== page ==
More movement now needed on Sheffield’s fitness plan

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News: Sheffield Telegraph online 24-hours a day.

Good progress is being made on a scheme to turn Sheffield into the country’s fittest city - but more effort is needed to sustain the project’s momentum in the coming months, according to a new report.

Earlier this year members of influential organisations including Sheffield City Council, the NHS and universities drew up the Move More Plan, which sets out ways of increasing levels of physical activity among residents.

The project - called Move More - was set up to create a legacy after the 2012 Olympics, as well as being sparked by concerns over the damaging effects sedentary lifestyles have on people’s health, such as diabetes and heart disease.

Proposals included an overhaul of cycle lanes and footpaths, more free sport activities and a drive to boost community safety.

A report to a meeting of Sheffield’s Health and Wellbeing Board provides an update on the work completed so far as part of the city’s Joint Health and Wellbeing Strategy.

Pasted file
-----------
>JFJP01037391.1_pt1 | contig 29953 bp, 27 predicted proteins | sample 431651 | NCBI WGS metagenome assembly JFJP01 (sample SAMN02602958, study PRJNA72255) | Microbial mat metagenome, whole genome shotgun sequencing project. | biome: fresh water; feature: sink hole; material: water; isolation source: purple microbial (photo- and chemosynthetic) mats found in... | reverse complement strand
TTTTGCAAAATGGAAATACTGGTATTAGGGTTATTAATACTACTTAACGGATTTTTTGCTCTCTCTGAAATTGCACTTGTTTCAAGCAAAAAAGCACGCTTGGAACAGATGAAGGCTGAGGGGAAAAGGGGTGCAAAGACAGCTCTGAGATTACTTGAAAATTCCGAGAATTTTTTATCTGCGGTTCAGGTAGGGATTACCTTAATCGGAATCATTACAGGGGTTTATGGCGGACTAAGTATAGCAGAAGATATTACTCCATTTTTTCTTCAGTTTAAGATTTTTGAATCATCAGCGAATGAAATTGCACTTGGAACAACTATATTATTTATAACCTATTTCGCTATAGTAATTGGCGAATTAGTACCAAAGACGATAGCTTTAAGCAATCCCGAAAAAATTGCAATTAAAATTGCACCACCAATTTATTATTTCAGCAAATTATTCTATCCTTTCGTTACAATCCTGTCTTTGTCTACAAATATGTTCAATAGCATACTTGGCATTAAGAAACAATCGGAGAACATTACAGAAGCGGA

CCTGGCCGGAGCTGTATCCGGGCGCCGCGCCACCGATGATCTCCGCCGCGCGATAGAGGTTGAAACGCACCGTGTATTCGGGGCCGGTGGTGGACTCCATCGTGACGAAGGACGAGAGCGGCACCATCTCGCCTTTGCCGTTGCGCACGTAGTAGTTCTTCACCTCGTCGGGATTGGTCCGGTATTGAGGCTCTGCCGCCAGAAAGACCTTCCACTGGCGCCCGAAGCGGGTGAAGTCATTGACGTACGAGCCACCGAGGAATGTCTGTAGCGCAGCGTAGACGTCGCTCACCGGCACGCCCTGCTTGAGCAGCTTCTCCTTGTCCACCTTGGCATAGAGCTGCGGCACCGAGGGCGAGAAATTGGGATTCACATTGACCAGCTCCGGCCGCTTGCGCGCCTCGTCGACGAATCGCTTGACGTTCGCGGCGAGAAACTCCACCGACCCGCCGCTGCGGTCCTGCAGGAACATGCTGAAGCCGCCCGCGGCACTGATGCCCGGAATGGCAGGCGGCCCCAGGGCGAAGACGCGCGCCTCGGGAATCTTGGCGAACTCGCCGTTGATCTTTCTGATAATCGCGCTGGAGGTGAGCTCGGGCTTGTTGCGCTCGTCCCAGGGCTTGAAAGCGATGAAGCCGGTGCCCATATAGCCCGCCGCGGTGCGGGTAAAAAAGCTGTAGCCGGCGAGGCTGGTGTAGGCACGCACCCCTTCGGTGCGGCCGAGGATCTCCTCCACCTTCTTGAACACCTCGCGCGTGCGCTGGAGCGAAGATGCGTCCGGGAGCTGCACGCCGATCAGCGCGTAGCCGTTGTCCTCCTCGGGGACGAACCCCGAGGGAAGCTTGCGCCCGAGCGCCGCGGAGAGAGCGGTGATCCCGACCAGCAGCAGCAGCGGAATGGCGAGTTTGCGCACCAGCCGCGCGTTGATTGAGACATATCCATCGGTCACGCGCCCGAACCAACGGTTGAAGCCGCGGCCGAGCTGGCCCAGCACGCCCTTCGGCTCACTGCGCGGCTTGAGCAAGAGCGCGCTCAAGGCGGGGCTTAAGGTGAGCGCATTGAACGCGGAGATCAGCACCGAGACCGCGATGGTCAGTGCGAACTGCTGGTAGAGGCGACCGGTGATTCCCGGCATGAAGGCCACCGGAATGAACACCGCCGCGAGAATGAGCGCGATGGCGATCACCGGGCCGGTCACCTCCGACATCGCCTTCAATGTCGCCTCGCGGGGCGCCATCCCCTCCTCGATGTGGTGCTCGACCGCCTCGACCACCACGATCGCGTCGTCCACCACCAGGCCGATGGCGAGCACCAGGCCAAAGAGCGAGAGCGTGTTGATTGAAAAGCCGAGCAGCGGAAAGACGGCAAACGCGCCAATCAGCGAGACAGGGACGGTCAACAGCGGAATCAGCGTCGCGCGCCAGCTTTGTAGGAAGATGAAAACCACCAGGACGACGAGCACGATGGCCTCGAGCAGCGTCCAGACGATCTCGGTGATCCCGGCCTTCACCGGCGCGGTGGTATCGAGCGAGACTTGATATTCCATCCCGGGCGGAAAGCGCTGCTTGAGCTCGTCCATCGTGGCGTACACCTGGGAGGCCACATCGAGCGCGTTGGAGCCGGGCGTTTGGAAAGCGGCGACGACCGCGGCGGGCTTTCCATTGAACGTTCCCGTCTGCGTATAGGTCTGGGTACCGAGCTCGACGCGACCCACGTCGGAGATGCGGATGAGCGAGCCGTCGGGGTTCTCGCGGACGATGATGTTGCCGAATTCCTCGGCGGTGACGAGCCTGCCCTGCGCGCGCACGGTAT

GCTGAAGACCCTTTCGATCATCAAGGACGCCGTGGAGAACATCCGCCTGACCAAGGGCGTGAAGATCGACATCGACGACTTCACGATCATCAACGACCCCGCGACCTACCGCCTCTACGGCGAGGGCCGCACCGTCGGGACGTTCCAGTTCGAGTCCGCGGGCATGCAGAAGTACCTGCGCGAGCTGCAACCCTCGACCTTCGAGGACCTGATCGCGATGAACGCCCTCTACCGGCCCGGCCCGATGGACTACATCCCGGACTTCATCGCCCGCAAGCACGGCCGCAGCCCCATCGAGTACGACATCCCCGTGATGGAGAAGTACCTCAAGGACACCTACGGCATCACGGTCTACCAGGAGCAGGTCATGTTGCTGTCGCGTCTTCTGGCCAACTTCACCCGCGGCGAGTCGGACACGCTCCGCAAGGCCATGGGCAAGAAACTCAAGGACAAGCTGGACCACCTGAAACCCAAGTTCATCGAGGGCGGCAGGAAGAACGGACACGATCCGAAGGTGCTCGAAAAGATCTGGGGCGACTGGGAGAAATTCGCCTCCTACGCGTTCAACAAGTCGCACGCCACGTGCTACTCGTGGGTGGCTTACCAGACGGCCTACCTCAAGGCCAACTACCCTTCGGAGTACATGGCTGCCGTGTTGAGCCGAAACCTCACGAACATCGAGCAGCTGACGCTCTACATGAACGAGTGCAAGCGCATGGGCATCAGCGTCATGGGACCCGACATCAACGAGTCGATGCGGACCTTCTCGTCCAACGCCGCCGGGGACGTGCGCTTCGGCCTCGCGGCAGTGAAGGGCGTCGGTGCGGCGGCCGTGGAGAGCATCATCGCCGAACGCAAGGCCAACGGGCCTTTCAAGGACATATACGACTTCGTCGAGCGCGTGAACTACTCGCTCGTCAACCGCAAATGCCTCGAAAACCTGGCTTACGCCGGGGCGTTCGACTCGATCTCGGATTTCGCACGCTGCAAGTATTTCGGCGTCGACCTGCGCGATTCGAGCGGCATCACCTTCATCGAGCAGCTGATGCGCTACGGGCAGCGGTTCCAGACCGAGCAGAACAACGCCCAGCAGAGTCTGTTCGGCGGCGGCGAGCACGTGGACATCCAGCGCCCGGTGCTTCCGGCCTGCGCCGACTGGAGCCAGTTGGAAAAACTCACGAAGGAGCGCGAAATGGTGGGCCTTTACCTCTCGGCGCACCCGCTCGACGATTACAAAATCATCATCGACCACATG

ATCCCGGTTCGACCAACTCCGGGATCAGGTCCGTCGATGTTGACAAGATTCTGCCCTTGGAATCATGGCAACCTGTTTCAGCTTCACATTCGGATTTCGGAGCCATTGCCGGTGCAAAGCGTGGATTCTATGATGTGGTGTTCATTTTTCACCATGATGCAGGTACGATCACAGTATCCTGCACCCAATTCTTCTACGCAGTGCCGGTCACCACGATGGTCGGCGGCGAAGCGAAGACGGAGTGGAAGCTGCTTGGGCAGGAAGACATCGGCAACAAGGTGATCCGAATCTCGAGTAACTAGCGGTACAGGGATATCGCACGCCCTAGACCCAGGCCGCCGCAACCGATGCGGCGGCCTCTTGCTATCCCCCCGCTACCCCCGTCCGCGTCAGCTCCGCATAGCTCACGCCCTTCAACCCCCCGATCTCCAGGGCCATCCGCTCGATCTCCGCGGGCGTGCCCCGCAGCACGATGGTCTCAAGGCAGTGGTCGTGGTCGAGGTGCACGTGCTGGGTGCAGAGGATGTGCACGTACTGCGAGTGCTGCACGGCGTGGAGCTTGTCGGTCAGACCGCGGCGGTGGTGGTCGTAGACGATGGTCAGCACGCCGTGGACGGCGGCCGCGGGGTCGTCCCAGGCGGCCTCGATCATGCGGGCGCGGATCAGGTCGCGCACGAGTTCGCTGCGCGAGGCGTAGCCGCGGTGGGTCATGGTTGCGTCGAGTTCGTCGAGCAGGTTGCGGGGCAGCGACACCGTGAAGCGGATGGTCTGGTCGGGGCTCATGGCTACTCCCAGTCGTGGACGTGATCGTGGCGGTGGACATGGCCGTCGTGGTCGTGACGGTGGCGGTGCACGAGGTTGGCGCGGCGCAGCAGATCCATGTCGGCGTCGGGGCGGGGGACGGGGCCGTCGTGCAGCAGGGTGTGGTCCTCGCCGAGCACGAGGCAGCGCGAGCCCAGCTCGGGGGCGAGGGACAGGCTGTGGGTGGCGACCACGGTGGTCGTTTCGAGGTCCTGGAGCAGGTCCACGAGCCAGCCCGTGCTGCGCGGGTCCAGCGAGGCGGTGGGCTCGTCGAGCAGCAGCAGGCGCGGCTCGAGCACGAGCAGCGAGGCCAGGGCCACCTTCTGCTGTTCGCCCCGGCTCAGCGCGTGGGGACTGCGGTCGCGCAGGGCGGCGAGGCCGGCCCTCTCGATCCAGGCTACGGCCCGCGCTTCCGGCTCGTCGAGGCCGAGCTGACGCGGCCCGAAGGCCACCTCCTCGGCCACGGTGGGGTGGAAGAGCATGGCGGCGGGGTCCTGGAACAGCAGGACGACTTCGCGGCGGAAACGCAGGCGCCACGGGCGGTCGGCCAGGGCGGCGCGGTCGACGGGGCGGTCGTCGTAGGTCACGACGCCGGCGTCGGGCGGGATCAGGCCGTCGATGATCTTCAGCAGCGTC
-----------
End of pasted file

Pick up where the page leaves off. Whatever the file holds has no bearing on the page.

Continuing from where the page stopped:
Ninety people have been trained to be ‘Move More ambassadors’, encouraging others to take part in more physical activity, while schools have been signed up to a pilot in which pupils’ movement levels are tracked with sensors.

Another pilot has been running focusing on the health of NHS workers, while work is well under way on a revamp of Concord sports centre in Shiregreen, one of three new facilities as part of the city’s National Centre for Sport and Exercise Medicine.

But Dr Ollie Hart, GP and chair of the Move More Board, says the ‘active environment’ proposals, including the cycle lane and walking route changes, ‘lack penetration into the key departments in the council and private sector’.

“This area stands to have a significant impact in creating environments that encourage and facilitate movement,” said Dr Hart.

“The project needs champions at senior level in all organisations to sustain the initial momentum generated.”

The Move More plan’s aim is for Sheffield to be the ‘most active city in the UK’ by 2020.

When it was announced, Dr Hart said it ‘tested how much support’ there was for such an ambition.